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Principal Tami Erion and other staff hope to connect more with students as the new school year gets underway

GRAPHIC PHOTO: GARY ALLEN - Graphic photo: Gary Allen
NHS principal Tami Erion (left) and vice principal Mark Brown discuss the culture of learning and care the school is attempting to develop as fall classes begin.

Tucked away in the administrative offices of Newberg High School on Sept. 5, Principal Tami Erion and vice principals Mark Brown and Tim Burke were all smiles despite an undoubtedly hectic first few days of school. Students were back roaming the halls of the school and outside a group of freshmen were participating in team-building activities.

This time of year is always busy. It's stressful for parents and students, but the toll it can take on staff is often overlooked as the hard transition is made from summer to September. Through the challenges, Erion and her fellow administrators were focused on the task of revamping the culture at the high school – an effort dictated by Erion, led by Brown and embraced by Burke and others on staff.

"Tami has asked us to develop a culture of learning and care for our students," Brown said. "We won't be successful in academics if we don't take care of our staff and students."

He added that the school has implemented a culture change of sorts in the past few weeks as admins prepare teachers for the arrival of students. They have been focusing on building relationships among staff members and administrators while also encouraging staff to develop strong relationships with students.

"We are really trying to get teachers to think differently about how they engage with students at school," Erion said. "We want them to focus on students as human beings and find out what their interests are, and when they do that on the front end of the year it makes all the difference."

Erion and company encouraged teachers not to pass out a syllabus or discuss the curriculum much at all during the first week. The hope was to foster a connection between teachers and students early so they are more willing to learn.GRAPHIC PHOTO: GARY ALLEN - NHS vice principal and athletic director Tim Burke comments on the school's changes since classes started in early September.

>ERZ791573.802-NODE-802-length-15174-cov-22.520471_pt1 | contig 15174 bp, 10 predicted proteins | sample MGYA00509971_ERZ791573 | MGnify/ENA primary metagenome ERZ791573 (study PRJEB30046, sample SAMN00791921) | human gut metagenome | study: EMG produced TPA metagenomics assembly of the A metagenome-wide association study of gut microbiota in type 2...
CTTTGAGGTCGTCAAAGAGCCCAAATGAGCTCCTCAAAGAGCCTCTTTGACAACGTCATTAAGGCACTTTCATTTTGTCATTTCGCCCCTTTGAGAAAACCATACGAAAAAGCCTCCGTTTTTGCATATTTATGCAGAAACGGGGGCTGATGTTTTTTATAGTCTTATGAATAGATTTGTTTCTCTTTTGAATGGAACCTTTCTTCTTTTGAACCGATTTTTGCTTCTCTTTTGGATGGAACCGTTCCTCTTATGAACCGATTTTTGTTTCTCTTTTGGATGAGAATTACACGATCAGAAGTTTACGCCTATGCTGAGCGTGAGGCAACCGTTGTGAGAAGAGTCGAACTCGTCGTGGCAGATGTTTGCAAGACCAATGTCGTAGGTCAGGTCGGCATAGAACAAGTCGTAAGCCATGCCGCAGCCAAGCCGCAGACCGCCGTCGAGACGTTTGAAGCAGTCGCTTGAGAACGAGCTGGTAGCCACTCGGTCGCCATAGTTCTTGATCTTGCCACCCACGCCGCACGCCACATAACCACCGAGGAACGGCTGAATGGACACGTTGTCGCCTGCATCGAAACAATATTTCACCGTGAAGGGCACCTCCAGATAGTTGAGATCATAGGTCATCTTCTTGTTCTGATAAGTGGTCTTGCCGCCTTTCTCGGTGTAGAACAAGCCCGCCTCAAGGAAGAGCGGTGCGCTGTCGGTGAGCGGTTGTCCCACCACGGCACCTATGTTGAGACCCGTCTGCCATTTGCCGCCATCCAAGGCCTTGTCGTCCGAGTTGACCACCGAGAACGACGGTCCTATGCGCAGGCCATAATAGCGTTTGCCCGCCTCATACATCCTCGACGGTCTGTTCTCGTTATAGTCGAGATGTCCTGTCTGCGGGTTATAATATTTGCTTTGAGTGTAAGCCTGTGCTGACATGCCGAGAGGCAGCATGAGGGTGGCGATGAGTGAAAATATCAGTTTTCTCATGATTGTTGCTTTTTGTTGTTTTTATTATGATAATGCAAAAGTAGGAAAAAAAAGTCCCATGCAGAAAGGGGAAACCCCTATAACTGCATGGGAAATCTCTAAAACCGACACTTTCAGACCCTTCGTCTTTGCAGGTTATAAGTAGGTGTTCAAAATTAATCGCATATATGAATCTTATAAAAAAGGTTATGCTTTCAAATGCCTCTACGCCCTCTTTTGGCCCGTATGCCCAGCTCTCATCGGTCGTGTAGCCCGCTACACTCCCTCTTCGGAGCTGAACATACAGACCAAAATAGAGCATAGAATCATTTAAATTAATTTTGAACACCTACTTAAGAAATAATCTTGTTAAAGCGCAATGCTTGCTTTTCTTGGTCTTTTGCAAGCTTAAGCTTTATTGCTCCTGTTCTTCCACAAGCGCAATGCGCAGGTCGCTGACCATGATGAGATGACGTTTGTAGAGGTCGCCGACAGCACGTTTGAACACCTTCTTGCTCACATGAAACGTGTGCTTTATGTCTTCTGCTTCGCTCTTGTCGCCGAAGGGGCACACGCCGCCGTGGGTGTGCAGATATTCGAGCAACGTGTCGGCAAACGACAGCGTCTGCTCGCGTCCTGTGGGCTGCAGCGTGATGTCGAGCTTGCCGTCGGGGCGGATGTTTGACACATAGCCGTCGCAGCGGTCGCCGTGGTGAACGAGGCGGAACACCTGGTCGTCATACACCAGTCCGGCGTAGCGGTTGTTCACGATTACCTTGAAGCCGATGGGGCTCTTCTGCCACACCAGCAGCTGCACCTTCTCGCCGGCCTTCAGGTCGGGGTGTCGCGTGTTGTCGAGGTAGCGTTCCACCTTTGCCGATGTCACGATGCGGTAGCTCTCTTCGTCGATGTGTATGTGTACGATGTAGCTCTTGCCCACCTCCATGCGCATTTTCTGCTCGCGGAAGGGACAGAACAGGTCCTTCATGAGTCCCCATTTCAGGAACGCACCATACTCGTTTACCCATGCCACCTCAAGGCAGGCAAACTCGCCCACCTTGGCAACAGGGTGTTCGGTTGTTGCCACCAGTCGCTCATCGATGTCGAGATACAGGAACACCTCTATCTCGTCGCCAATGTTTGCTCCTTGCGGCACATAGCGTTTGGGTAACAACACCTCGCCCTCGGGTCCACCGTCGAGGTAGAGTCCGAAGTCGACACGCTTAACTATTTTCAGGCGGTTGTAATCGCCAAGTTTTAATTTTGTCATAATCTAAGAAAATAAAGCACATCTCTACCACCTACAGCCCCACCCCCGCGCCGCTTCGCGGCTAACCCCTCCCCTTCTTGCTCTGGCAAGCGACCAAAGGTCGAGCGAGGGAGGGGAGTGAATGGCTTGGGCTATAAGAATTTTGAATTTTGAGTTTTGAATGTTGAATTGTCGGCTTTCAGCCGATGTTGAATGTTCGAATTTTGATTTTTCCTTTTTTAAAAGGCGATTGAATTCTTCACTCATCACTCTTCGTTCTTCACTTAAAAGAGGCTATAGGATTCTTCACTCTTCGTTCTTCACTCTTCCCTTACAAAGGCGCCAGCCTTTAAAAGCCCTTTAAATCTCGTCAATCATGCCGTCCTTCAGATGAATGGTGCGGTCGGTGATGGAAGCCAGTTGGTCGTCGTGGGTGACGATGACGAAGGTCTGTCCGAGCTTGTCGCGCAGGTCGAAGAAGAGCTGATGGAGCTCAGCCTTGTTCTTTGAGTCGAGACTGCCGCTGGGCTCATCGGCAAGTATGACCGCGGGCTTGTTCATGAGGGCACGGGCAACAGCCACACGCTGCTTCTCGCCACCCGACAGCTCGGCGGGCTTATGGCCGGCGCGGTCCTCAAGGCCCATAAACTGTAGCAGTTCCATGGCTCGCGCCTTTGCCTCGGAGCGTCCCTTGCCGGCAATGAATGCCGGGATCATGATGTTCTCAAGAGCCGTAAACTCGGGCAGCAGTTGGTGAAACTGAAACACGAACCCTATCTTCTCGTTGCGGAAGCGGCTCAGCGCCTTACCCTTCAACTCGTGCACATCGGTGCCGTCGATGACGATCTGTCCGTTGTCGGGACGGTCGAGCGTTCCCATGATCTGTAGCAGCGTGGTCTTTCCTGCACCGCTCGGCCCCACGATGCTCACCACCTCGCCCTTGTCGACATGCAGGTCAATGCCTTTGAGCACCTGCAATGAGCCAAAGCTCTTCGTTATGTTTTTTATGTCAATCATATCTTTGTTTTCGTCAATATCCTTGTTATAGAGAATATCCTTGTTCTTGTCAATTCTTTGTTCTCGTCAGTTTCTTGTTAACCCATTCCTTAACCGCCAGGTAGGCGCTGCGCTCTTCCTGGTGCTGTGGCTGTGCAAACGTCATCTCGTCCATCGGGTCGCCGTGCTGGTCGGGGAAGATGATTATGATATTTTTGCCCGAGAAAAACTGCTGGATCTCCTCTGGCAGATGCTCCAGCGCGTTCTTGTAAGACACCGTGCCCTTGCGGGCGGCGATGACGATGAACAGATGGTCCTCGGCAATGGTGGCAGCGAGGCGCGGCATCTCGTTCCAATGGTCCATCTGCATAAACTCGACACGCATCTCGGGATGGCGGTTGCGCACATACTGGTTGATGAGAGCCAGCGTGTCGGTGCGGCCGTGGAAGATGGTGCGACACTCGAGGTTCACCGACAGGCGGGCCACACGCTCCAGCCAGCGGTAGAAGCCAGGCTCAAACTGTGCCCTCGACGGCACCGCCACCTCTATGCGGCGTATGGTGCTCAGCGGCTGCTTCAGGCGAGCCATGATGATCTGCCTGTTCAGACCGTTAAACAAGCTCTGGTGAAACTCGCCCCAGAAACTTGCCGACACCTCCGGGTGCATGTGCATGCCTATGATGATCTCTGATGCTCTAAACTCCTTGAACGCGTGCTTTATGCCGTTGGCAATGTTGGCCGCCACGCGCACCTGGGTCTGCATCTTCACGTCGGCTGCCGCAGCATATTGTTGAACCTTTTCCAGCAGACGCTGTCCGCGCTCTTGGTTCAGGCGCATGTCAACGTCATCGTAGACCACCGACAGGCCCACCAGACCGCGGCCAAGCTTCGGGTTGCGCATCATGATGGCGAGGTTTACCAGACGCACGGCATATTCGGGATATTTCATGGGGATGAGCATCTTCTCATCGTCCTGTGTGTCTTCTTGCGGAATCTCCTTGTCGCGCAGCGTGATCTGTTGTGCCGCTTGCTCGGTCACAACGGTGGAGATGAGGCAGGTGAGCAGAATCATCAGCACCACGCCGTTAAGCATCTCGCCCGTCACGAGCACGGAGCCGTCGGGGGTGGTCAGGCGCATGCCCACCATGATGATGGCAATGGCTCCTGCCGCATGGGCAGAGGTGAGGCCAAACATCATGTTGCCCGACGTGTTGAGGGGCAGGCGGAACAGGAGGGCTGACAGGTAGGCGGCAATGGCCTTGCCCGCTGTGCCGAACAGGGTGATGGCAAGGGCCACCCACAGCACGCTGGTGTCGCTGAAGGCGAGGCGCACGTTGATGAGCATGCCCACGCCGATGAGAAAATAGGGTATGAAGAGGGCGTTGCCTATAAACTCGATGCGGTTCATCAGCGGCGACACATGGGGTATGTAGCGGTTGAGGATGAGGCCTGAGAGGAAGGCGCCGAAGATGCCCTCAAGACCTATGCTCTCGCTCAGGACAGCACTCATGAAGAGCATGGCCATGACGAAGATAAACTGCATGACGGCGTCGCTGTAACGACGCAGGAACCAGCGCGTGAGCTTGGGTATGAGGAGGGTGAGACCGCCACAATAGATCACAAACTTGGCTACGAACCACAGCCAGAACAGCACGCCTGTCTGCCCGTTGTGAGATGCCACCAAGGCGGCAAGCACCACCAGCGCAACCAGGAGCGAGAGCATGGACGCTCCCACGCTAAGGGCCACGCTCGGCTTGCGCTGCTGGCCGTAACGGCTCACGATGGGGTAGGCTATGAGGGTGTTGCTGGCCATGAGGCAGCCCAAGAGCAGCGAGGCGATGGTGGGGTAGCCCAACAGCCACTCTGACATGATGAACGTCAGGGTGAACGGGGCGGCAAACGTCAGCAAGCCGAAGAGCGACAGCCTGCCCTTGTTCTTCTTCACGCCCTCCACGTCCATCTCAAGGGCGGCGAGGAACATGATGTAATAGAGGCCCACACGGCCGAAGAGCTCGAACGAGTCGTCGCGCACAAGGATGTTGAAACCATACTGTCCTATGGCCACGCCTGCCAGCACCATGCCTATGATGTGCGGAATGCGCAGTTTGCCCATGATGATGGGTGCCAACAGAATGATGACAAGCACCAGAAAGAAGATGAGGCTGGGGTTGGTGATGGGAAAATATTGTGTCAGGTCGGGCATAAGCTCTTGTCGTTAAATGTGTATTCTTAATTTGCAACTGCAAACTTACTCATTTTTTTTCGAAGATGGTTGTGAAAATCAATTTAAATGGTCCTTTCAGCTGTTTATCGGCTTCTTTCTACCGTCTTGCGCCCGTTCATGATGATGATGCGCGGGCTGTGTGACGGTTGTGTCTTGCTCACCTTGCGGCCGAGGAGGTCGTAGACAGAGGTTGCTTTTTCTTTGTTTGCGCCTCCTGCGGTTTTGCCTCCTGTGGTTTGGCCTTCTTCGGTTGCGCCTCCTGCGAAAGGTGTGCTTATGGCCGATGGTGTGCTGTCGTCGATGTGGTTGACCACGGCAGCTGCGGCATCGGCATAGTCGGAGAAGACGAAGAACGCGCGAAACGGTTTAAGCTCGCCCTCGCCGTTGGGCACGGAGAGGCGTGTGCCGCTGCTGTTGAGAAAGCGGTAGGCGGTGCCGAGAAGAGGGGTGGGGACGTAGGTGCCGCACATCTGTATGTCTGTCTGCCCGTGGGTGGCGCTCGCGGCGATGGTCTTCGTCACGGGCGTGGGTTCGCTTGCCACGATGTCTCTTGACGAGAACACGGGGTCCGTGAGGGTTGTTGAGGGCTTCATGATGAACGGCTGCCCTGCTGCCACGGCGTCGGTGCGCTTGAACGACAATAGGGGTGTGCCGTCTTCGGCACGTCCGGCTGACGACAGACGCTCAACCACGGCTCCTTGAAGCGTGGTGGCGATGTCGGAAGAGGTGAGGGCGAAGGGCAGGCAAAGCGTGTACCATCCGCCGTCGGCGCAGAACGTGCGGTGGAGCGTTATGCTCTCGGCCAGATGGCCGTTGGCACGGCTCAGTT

"Last week, at the end of all of our preparation, the last message we sent to our staff was to build relationships," Brown said. "It's not about the syllabus or diving into the curriculum on day one – it's all about getting our students in the door and making sure they know they have adults here who care about them. Once students feel engaged and feel like they're cared about, the academics take off from there."

Burke, who is the athletic director at the school in addition to his administrative duties, said Erion and Brown's approach works perfectly in sports as well. If a coach focuses on maintaining relationships with their players, the result will likely be an attentive bunch of athletes who look forward to coming to practice. The same goes for students, who he said are more likely to listen to what an adult has to say if they make an effort to be more relatable.

"Kids are compliant if they know who the boss is," Burke said. "But to push each other and get better, in sports or in academics, you need trust built over time. It has to be a balance between maintaining authority and building a strong relationship with these kids."

Staff at the high school took that mindset above and beyond on Friday. At the school's pep rally welcoming back students, teachers and administrators broke out into a "flash mob" dance routine in order to capture the attention and imagination of students. While they admitted beforehand that they knew it would be embarrassing, the overarching point was to convey their humanity to students – rather than being stuffy, boring adults.

"Mark (Brown) is our culture guy and I've tasked him with that," Erion said. "He really challenges us to get outside our comfort zone …"

The credit for this and the lion's share of the other culture change initiatives went to Brown, who has become the de facto "culture guy" among NHS administrators. Brown and his colleagues, Erion said, have been working to foster a more welcoming and positive environment within the high school. They also hope to attend to students needs and be ready for a crisis should it arise.

Nowhere is that more true than the school's approach to mental health, which includes a "flight team" approach to serving students' needs and an entire wing of the school filled with mental health resources and professionals. It's all part of an overarching effort by Erion, Brown, Burke, Vice Principal Tony Buckner and others to make NHS a more welcoming place.

That includes developing strong relationships among staff members, Burke said.

"We forget about each other too often," Burke said. "Our staff needs to take care of each other and connect with one another. It's not just teacher to kid, but staff member to staff member."


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